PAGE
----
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Ten Questions with Micaela Porta of Pesticide-Free New Canaan

From: The New Canaan Patch
May 14, 2012
By Cobie Graber

1. Why did you start Pesticide-Free New Canaan?

I’d walked by those yellow pesticide flags so many times, and then one day, when I was picking up my youngest from nursery school, I really saw what’s on them: a mom, child, and a dog—struck through by a line. That not only describes me, but nearly everyone I know. And there happened to be a gorgeous Golden Retriever lying not three feet away from the flag! I started reading about what’s in these pesticides, how they work, and why they stay on the market, and that was it. That, and the fact that the number one source of pesticide pollution in our country comes from lawns.

2. What is your goal for your organization this spring?

Our goal now and always is not only to raise awareness about the dangers of lawn pesticides, but also to give homeowners the tools for successfully making the switch to organic. Spring is a good time to make a change, so we give informal talks where we provide information and bring in organic land care experts; we distribute fact sheets with detailed information and how-to’s; and we send out email reminders and tips. But what’s really exciting right now is that we’re working on establishing a Pesticide Research Fellowship for high school students at the New Canaan Nature Center. This will give our participants valuable work-study training in data collection, basic soil sampling, and community engagement. Homeowners benefit by supporting our youth, and by receiving detailed information about the condition of their soil and tailored suggestions for how to care for their lawns and gardens without dangerous chemicals. We were just awarded our first grant, and are pursuing more to make this fellowship happen.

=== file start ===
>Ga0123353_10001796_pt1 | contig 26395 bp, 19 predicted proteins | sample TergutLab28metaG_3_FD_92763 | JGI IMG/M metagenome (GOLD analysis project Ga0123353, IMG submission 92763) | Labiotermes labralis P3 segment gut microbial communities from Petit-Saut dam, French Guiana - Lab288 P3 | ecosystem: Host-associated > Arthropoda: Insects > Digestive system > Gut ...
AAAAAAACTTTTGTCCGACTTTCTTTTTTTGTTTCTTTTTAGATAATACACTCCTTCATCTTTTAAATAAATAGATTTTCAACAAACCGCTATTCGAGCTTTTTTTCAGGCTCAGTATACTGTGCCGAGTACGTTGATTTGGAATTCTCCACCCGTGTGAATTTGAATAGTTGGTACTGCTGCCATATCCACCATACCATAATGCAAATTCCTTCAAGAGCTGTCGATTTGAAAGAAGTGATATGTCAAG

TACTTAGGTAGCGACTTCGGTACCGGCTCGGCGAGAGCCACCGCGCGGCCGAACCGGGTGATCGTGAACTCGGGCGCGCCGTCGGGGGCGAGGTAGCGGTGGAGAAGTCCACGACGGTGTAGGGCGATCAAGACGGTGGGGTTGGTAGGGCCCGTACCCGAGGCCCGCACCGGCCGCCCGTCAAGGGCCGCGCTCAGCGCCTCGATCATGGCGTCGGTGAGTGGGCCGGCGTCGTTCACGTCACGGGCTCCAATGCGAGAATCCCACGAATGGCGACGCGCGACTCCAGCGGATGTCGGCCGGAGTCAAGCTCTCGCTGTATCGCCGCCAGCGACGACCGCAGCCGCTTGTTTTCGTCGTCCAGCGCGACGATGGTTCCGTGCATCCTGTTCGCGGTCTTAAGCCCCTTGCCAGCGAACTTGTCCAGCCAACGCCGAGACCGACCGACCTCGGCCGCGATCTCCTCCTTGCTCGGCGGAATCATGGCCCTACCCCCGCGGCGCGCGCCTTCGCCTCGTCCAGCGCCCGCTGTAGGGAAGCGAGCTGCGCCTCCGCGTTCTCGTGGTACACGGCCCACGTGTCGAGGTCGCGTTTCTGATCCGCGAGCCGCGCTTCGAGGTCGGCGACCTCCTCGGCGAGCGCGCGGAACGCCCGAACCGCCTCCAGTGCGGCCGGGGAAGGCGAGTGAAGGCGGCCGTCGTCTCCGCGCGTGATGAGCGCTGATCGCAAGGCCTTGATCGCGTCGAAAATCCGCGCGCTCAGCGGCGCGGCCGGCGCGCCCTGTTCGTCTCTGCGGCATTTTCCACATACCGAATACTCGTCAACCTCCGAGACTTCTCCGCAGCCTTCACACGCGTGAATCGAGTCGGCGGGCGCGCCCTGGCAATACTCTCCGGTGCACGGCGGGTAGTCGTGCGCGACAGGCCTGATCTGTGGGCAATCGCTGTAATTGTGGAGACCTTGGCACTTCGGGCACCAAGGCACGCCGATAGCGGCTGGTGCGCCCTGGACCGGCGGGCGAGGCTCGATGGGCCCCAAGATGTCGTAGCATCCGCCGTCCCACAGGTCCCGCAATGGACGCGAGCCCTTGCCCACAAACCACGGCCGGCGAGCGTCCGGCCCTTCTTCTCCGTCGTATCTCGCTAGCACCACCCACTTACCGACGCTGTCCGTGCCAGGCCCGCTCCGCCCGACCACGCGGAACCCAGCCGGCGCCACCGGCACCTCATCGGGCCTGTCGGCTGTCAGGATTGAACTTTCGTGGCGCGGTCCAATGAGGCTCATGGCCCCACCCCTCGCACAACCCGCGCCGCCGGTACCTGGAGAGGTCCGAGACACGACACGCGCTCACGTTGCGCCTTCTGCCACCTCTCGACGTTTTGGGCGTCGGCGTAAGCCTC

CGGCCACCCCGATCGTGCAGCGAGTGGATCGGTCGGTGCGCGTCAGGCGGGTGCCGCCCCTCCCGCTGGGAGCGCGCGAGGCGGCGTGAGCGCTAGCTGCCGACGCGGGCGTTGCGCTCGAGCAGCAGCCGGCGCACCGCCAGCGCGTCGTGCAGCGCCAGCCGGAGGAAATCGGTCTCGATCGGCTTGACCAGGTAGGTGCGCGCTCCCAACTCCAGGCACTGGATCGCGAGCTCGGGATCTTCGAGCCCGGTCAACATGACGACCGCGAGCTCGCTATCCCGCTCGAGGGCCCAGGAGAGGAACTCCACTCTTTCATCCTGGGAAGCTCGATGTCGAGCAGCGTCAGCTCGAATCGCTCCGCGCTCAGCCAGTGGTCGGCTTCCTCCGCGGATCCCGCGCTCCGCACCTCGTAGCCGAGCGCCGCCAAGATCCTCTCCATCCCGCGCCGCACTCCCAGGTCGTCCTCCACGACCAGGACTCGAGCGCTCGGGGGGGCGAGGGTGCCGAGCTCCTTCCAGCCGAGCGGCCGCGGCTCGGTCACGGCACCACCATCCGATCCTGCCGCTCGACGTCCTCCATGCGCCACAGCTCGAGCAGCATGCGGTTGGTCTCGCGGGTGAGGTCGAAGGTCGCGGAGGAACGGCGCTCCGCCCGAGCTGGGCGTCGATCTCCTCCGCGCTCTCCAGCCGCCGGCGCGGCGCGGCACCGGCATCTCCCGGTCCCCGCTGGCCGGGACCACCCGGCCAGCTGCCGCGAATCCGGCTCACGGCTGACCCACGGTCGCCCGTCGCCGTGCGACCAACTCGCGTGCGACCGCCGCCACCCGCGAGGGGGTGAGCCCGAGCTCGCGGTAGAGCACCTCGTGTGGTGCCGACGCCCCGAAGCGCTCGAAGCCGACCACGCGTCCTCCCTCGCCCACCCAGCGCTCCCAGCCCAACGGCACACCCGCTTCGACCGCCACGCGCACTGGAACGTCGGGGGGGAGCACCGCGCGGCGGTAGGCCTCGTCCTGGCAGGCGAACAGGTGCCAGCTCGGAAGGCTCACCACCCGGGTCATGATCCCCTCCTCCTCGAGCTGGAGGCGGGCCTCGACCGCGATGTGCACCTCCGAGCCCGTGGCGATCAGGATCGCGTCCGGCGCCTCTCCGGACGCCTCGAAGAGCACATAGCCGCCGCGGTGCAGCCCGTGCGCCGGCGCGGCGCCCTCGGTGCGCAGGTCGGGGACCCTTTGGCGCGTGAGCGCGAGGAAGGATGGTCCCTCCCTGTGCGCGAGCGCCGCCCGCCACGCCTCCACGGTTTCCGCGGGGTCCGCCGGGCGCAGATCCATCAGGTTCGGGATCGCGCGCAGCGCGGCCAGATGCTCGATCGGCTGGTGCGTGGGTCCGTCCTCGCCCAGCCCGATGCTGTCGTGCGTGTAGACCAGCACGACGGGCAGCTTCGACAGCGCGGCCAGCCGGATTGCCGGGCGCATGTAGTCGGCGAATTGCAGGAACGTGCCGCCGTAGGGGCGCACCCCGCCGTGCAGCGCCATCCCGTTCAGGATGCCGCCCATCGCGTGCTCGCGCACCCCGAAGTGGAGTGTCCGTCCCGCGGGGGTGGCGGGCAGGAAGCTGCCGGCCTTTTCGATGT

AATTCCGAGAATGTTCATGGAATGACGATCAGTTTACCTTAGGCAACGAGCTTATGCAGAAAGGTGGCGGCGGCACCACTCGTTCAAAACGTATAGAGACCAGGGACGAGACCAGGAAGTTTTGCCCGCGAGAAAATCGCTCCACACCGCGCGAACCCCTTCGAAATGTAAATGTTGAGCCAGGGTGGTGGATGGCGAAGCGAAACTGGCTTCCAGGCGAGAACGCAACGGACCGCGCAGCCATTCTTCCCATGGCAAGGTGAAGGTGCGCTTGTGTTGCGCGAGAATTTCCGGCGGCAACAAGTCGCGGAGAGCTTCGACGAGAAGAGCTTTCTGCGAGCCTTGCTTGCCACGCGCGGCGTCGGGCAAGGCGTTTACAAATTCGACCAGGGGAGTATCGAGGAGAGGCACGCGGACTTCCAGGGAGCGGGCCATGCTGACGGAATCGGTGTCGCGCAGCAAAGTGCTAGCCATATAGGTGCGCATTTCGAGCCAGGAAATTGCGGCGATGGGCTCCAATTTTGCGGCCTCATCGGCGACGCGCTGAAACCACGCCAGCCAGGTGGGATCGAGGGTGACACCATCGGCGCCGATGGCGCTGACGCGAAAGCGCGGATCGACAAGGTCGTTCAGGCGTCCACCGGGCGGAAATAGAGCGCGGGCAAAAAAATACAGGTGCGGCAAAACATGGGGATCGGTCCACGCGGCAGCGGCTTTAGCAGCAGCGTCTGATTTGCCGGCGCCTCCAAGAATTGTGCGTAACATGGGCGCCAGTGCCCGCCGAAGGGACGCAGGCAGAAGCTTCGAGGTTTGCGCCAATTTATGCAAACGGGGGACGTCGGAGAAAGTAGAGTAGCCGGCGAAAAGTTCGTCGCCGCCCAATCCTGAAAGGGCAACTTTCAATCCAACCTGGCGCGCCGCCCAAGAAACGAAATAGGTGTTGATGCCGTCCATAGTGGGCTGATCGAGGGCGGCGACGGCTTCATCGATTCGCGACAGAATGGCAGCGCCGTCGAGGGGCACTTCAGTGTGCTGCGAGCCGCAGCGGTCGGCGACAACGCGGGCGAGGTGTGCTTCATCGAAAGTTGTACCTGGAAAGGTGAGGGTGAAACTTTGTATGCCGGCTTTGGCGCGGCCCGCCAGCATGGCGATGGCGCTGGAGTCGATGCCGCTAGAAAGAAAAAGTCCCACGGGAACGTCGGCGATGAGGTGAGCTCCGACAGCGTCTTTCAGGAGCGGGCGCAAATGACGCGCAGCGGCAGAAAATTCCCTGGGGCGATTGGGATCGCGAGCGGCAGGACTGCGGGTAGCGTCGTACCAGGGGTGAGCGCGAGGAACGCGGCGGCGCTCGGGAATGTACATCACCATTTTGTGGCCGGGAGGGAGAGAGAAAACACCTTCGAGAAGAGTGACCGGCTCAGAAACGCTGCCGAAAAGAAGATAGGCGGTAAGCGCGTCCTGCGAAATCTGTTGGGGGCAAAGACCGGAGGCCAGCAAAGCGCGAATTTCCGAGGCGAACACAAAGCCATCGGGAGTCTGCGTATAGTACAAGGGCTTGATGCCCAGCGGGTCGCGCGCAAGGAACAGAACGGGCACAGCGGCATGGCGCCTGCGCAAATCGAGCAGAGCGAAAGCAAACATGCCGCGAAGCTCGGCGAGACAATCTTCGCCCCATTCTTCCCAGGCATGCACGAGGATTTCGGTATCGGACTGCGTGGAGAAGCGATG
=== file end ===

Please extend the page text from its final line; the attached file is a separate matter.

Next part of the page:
3. What does organic really mean in terms of gardening and landscaping?

First, let’s define the terms, because I think there’s a lot of confusion out there. “Organic” is a classification that’s closely regulated and enforced by the National Organic Standards Board (NOSB), which reports to the USDA. NOSB also reviews and develops the National List of Approved and Prohibited Substances, which tell you what inputs you can and can’t use in organic agriculture and land care. For example, even the use of manure is regulated on organic farms, so it’s included on the list. The Organic Materials Review Institute (OMRI) is a 501c3 that independently reviews products intended for use in organic production by checking them against NOSB standards. So when you’re at the hardware store shopping for topsoil or herbicide, if the package says “OMRI-approved” it means it’s considered organic. The term “natural,” however, has no defined system, no definition under the USDA. It’s a marketing tool, with no certification, inspection, or compliance required. You have to be careful because there’s a lot of “green-wash” out there that doesn’t meet sustainable criteria, especially when it comes to food and landscaping.

The most important difference between the chemical/synthetic approach to lawn care and the organic approach is that organic is really a method; it’s not about selling you products. Organic land care begins with building healthy soil, which in turn grows healthy grass. Pesticides don’t solve pest problems, and they don’t grow grass. Chemically treated lawns are actually on artificial life support. I want a greener lawn or I want to eliminate the weeds, so I hit it with chemicals. That works for a little while, but those chemicals have further depleted my soil. Because I’ve done nothing to build up the soil, I need to hit it again with more chemicals to temporarily achieve the look I want. And now we’re on the chemical treadmill, all the while exacerbating the problem. Organic breaks that cycle by building up the soil’s microbiology so that it can be the living thing that soil is supposed to be. Once established, organic lawns are essentially self-sustaining because you’ve brought them back to being functioning ecosystems. Chemical companies really hate organic because they want to keep selling us products we’re much better off without.